[microformats-discuss] Are microformats "data-first"?
Dr. Ernie Prabhakar
drernie at opendarwin.org
Fri Jul 29 10:19:28 PDT 2005
I'm still trying to get my head around the "zen" of microformats. In
that vein, I really appreciated this post (hat tip to Sam Ruby) about
"Data First vs. Structure First"
> Some people find the act of categorizing and abstracting natural
> and rewarding, others find it frustrating and unnecessary. The
> problem with information technologies is that computer programmers
> are likely to fall in the first category and users of such programs
> are likely to fall into the second one.
> Data First strategies have higher usability efficiency (all rest
> being equal) than Structure First strategies.
> On a local time-scale and once established, "Structure First"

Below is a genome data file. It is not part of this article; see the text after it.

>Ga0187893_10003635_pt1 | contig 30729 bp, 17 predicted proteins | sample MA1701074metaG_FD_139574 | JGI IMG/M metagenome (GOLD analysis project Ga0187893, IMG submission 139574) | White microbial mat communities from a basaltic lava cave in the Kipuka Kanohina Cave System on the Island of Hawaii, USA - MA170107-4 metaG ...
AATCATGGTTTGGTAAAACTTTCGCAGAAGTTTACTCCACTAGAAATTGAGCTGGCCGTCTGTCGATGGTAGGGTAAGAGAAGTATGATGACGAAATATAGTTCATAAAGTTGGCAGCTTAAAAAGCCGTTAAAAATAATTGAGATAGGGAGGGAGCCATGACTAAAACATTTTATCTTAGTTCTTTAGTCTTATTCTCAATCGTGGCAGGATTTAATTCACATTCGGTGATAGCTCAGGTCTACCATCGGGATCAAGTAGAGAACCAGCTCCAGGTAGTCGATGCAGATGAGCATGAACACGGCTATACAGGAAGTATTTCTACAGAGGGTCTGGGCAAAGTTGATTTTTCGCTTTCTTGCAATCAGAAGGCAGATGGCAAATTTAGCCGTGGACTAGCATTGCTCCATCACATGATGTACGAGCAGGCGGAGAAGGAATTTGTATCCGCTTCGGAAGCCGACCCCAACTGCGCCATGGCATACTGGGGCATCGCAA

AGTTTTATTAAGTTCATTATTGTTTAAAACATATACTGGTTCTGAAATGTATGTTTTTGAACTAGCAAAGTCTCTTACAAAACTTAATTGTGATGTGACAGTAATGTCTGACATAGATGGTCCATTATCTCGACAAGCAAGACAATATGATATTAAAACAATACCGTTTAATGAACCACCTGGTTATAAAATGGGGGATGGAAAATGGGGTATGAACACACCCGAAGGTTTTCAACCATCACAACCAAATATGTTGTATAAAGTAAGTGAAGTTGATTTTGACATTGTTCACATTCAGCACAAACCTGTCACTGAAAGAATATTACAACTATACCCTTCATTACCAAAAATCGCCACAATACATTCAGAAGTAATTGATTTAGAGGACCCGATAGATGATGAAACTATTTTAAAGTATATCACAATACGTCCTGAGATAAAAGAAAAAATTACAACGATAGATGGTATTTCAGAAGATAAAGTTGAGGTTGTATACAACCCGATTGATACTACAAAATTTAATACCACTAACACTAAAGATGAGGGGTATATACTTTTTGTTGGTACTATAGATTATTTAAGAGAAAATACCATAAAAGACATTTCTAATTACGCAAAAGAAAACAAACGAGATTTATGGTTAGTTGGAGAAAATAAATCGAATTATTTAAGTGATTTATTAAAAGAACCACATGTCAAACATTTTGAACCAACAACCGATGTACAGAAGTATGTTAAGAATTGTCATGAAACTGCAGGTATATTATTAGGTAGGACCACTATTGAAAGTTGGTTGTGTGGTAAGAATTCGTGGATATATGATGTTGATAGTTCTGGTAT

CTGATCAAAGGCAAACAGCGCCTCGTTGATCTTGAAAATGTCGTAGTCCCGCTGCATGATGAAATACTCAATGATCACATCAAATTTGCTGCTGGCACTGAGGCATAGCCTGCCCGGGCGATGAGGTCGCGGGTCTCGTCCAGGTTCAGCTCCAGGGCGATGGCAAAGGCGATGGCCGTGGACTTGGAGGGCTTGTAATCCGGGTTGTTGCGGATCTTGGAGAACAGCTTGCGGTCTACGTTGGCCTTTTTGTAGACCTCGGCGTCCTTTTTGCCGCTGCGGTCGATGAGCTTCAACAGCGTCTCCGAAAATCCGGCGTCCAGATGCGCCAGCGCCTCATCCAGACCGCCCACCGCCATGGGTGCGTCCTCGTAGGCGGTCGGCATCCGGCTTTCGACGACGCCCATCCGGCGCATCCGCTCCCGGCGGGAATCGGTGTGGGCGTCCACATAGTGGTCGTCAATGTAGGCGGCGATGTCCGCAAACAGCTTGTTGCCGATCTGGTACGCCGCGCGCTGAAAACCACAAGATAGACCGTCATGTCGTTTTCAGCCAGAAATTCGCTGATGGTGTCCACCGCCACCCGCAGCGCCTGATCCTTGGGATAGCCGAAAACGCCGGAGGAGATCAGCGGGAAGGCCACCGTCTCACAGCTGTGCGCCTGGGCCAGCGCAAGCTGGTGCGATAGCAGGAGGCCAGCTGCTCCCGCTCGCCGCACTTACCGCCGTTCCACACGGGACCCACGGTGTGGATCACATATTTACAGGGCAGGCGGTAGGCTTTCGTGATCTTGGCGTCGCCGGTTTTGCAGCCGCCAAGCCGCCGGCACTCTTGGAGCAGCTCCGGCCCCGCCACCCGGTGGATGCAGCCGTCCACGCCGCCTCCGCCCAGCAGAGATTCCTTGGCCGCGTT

> systems are more efficient.
> we all know that a complete mess is not a very good way to find
> stuff, so "data first" has to imply "structure later" to be able to
> achieve any useful capacity to manage information. Here is where
> things broke down in the past: not many believed that useful
> structures could emerge out of collected data.
> But look around now: the examples of 'data emergence' are
> multiplying and we use them every day. Google's PageRank, Amazon's
> co-shopping, Citeseer's co-citation, del.icio.us and Flickr co-
> tagging, Clusty clustering, these are all examples of systems that
> try to make structure emerge from data, instead of imposing the
> structure and pretend that people fill it up with data.
In other words, microformats seem to explicitly embody a "data-first
-- but enable emergent structure later" philosophy, which is why it
is both attractive and annoying to the traditional XML crowd.
Is that a fair statement?
-- Ernie P.
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